0) layout the components, giving the keyboard and lampfield the characteristic diagonal slant. Place the displays and the up/down select buttons on the right side of the display they control. Place the Arduino Mega 2560 Pro Mini on the top right corner of the board and place a menu button on the top right corner as well.
1) connect the bottom pins of the keys using the top layer
2) connect the bottom pins of the LEDs using the top layer
3) connect the common pins of the up/down select keys using the top layer
4) connect each pin of the (4) 16-segment displays together on the top layer. Weave the traces around and through the display pins. Do not connect the common pins on each display. Those will be individually run later.
5) on the bottom layer, using vertical lines, connect a lampfield LED to the corresponding button in the keyboard (Q light to Q key, W lamp to W key...).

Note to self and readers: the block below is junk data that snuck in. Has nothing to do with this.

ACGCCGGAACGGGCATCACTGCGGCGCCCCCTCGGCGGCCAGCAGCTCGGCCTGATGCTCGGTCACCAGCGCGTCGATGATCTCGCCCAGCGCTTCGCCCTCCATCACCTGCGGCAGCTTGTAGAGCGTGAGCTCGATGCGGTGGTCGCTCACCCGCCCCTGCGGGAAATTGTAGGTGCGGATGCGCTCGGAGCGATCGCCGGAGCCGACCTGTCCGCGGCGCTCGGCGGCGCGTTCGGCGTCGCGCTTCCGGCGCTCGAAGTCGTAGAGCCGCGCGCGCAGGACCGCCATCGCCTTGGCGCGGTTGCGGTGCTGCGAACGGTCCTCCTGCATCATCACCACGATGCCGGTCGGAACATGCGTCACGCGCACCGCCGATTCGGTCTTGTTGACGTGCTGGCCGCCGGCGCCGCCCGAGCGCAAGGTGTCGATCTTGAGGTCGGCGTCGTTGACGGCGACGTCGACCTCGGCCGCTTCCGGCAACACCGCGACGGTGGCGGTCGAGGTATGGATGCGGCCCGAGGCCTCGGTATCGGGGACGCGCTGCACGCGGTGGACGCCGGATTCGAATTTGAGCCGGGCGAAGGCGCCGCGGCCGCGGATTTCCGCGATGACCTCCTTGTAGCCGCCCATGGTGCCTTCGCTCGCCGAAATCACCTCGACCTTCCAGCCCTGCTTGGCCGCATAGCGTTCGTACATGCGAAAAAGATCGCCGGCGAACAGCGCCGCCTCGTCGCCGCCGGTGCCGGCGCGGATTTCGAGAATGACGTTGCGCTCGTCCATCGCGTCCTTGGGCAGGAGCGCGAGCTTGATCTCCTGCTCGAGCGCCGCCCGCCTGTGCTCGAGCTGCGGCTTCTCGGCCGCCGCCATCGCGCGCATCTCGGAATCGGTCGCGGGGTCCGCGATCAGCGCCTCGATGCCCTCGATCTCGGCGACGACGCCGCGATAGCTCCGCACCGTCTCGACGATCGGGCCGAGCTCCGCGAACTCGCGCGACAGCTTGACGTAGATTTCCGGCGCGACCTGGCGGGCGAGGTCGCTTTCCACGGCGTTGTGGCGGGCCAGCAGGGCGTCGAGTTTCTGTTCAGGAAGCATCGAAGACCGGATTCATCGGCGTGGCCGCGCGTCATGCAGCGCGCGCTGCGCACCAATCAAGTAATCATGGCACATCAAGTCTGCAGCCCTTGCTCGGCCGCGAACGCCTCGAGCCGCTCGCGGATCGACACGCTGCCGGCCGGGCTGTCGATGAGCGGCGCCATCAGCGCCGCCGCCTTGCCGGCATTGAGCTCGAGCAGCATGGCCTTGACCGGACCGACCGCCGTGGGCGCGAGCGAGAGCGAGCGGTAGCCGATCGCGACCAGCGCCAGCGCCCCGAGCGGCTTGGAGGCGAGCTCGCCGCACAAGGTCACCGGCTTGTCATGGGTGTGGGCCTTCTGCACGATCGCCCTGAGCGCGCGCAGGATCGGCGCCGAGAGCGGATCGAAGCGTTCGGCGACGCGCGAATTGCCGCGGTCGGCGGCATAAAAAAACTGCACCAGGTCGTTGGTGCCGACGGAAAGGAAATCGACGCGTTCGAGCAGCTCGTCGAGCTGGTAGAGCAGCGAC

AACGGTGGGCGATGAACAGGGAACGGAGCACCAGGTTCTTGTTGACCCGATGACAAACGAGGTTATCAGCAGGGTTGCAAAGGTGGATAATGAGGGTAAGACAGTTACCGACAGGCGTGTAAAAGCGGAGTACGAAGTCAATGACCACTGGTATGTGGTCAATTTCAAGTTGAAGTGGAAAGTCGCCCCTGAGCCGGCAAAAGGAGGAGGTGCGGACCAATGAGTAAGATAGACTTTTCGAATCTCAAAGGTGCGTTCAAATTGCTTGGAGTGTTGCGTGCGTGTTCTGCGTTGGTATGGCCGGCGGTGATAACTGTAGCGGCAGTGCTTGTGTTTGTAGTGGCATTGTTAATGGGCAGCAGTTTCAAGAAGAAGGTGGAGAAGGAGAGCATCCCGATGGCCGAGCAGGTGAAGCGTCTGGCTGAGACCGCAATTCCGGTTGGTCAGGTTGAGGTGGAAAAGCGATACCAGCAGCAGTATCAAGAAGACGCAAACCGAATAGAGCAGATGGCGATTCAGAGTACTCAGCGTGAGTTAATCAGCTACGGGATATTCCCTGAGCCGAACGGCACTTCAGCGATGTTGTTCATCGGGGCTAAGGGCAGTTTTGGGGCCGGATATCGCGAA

6) on the bottom layer, connect the bottom pins of the top two LED rows together (single trace going from Q to A. This works out to 17 LEDs on one common pin (LED1L).
7) on the bottom layer, connect the bottom pins of the top two keyboard rows together (Q to A again)
8) Starting with pin 2 (leave pins 0 and 1 unused so the Mega2560 serial port works), run traces on the top layer from each of the display pins to the Arduino.
9) Using the bottom layer, connect each LED on the top two rows to individual segment pins on the seven segment displays.
10) Using the bottom layer, connect each LED on the third row to individual segment pins on the seven segment displays.
11) The six LED on the bottom right of the lampfield were too far away from selection lines and long horizontal lines with slants at the end were run on the top layer. The traces are kept away from silkscreen legends. Once those horizontal traces are closer to the left edge of the board, they are run vertically using the bottom layer to the selection lines. Some of the vias are hidden under the displays.
12) Using the bottom layer, route the 2 common sides of the lamp field leds (LED1L, LED2L) and the 2 common sides of the keyboard (KEY1L, KEY2L) to the Arduino. The common side of the Up/Down select buttons (UPDNL) was too close to Arduino pin 46 and was wired horizontally at this point.